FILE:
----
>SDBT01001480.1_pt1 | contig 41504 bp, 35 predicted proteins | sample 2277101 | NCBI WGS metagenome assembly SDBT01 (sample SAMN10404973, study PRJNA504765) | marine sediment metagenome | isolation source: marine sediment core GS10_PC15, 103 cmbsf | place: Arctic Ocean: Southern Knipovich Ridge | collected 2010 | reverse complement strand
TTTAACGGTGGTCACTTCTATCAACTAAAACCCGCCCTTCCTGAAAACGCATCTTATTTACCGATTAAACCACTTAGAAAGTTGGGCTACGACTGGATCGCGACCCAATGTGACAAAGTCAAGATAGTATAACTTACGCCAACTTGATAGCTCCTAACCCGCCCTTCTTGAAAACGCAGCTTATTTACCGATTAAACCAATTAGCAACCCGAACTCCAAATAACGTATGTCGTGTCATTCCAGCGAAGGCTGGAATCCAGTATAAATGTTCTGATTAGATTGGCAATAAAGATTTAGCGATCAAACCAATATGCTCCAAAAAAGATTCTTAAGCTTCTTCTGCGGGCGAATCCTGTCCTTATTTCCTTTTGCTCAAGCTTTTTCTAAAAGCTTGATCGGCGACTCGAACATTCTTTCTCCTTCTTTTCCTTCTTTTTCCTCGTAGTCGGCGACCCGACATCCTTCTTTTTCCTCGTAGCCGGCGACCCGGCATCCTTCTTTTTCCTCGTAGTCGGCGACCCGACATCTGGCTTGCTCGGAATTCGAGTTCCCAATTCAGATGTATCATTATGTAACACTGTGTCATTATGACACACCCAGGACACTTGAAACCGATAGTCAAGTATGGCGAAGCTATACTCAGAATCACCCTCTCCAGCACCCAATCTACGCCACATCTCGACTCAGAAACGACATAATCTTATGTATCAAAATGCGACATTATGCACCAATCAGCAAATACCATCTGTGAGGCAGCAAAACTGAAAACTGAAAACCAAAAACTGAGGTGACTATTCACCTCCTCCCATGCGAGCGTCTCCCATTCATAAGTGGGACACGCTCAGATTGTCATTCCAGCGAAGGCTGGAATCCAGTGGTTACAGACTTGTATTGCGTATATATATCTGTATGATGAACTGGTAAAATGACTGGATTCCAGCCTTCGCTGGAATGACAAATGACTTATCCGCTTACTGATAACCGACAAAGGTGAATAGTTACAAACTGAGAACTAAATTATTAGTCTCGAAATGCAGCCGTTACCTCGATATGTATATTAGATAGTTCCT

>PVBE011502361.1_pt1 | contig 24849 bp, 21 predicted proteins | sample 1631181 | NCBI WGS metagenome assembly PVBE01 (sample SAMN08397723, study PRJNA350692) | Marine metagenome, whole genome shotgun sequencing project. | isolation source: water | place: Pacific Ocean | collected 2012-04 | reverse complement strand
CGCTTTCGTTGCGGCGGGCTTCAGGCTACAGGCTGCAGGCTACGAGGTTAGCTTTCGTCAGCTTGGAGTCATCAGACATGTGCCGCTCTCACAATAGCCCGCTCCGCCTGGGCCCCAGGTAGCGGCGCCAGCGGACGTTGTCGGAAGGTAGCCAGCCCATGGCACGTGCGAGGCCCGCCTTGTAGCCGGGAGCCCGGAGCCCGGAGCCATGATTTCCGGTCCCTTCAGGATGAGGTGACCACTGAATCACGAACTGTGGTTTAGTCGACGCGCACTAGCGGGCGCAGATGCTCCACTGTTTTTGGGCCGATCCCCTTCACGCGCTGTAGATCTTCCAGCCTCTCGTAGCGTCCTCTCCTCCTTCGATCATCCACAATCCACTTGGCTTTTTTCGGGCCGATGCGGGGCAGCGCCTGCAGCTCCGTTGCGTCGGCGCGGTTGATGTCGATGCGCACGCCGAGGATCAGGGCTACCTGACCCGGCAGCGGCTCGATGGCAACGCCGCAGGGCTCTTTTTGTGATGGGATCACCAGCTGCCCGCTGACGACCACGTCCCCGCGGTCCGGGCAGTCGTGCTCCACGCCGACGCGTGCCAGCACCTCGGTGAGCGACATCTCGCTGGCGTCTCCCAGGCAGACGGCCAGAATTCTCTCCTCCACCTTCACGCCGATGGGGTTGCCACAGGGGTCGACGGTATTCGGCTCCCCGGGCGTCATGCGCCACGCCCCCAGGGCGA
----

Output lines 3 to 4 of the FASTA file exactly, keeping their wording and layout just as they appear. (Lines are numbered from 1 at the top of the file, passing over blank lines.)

>PVBE011502361.1_pt1 | contig 24849 bp, 21 predicted proteins | sample 1631181 | NCBI WGS metagenome assembly PVBE01 (sample SAMN08397723, study PRJNA350692) | Marine metagenome, whole genome shotgun sequencing project. | isolation source: water | place: Pacific Ocean | collected 2012-04 | reverse complement strand
CGCTTTCGTTGCGGCGGGCTTCAGGCTACAGGCTGCAGGCTACGAGGTTAGCTTTCGTCAGCTTGGAGTCATCAGACATGTGCCGCTCTCACAATAGCCCGCTCCGCCTGGGCCCCAGGTAGCGGCGCCAGCGGACGTTGTCGGAAGGTAGCCAGCCCATGGCACGTGCGAGGCCCGCCTTGTAGCCGGGAGCCCGGAGCCCGGAGCCATGATTTCCGGTCCCTTCAGGATGAGGTGACCACTGAATCACGAACTGTGGTTTAGTCGACGCGCACTAGCGGGCGCAGATGCTCCACTGTTTTTGGGCCGATCCCCTTCACGCGCTGTAGATCTTCCAGCCTCTCGTAGCGTCCTCTCCTCCTTCGATCATCCACAATCCACTTGGCTTTTTTCGGGCCGATGCGGGGCAGCGCCTGCAGCTCCGTTGCGTCGGCGCGGTTGATGTCGATGCGCACGCCGAGGATCAGGGCTACCTGACCCGGCAGCGGCTCGATGGCAACGCCGCAGGGCTCTTTTTGTGATGGGATCACCAGCTGCCCGCTGACGACCACGTCCCCGCGGTCCGGGCAGTCGTGCTCCACGCCGACGCGTGCCAGCACCTCGGTGAGCGACATCTCGCTGGCGTCTCCCAGGCAGACGGCCAGAATTCTCTCCTCCACCTTCACGCCGATGGGGTTGCCACAGGGGTCGACGGTATTCGGCTCCCCGGGCGTCATGCGCCACGCCCCCAGGGCGA